The response by U.S. presidential candidates to the violent and deadly attacks on Brussels airport and a subway station underscored their varied approaches to handling terrorist threats and attacks internationally.
Trump said the "U.S. must be vigilant and smart" and said on the Today show that he wasn't against using waterboarding to get information out of Paris attack suspect Salah Abdeslam.
He also said he'd react to the Brussels attacks as president by being "very, very tough on the borders."
Trump, the GOP front-runner, said in a live interview with the TODAY show on Tuesday that "Brussels is a total mess."
"They're just a city that used to be one of the finest and one of the most beautiful and one of the safest cities in the world," he said. "And now it's a catastrophic, very dangerous city where the police have very little control."
He said if he were president he would use any necessary technique to pull out information from Abdeslam, who was arrested in Brussels last week for his role in the November terror attacks in Paris.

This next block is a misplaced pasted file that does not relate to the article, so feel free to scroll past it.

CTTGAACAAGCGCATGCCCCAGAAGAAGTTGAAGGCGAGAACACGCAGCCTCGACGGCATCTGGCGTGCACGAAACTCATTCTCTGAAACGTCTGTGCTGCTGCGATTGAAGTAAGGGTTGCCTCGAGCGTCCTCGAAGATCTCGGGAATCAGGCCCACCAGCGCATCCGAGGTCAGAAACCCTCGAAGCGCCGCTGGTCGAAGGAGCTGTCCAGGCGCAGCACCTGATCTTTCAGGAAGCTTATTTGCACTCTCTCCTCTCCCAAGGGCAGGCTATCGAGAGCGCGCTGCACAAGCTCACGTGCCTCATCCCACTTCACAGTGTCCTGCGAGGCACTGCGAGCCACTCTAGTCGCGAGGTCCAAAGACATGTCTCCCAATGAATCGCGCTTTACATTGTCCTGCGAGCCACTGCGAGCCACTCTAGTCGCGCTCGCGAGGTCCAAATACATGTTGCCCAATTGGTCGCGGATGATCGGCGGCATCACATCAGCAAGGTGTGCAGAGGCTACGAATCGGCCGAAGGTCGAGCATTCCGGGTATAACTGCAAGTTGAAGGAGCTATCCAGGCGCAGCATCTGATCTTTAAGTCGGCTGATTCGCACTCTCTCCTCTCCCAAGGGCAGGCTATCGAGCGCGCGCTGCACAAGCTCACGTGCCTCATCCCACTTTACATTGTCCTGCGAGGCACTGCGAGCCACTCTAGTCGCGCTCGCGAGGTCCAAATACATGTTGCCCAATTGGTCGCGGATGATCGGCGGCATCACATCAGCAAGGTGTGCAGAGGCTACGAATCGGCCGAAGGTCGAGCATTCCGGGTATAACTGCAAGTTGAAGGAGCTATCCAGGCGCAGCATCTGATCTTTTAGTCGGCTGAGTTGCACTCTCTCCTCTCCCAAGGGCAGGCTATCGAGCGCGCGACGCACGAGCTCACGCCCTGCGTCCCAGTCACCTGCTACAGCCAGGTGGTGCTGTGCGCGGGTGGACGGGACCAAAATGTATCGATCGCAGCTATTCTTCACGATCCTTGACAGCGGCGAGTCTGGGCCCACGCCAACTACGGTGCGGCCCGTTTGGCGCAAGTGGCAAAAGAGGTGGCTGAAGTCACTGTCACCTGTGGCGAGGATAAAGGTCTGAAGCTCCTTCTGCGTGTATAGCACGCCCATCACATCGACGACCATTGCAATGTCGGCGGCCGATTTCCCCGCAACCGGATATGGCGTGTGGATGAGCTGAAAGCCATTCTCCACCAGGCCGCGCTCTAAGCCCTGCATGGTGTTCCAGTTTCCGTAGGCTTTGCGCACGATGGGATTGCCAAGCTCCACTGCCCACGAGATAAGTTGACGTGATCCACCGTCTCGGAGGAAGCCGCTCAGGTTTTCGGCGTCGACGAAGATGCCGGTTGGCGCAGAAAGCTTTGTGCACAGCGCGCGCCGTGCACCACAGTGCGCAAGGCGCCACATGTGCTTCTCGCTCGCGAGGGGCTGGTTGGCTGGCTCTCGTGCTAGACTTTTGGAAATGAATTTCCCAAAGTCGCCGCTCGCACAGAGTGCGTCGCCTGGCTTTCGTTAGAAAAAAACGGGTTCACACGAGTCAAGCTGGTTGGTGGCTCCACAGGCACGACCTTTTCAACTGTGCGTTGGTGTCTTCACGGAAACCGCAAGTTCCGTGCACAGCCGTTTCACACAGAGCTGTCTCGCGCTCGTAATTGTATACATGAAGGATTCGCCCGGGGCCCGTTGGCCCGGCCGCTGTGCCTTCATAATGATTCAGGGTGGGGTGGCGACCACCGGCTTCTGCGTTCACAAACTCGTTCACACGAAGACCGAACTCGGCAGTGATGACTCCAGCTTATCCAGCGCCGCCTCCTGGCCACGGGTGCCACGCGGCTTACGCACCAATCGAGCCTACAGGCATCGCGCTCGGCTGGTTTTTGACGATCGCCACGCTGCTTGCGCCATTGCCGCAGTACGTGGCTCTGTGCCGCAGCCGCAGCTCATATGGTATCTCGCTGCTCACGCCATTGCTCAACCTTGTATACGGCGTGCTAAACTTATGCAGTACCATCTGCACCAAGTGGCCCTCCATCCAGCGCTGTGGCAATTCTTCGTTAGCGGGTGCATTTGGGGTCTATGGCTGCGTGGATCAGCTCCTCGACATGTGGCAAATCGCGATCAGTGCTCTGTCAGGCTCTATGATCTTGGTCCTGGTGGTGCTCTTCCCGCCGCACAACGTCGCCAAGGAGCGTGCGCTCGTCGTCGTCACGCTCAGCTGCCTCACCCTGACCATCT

"Frankly, the waterboarding, if it was up to me, and if we changed the laws or had the laws, waterboarding would be fine,'' he said. "If they could expand the laws, I would do a lot more than waterboarding. You have to get the information from these people.
Hillary Clinton, the democratic front-runner, said in a phone interview on the Today Show that "we've got to tighten our security," but "it is unrealistic to say we're going to completely shut down our borders to everyone."
She said that type of response would stop commerce and "that's not in anybody's interest."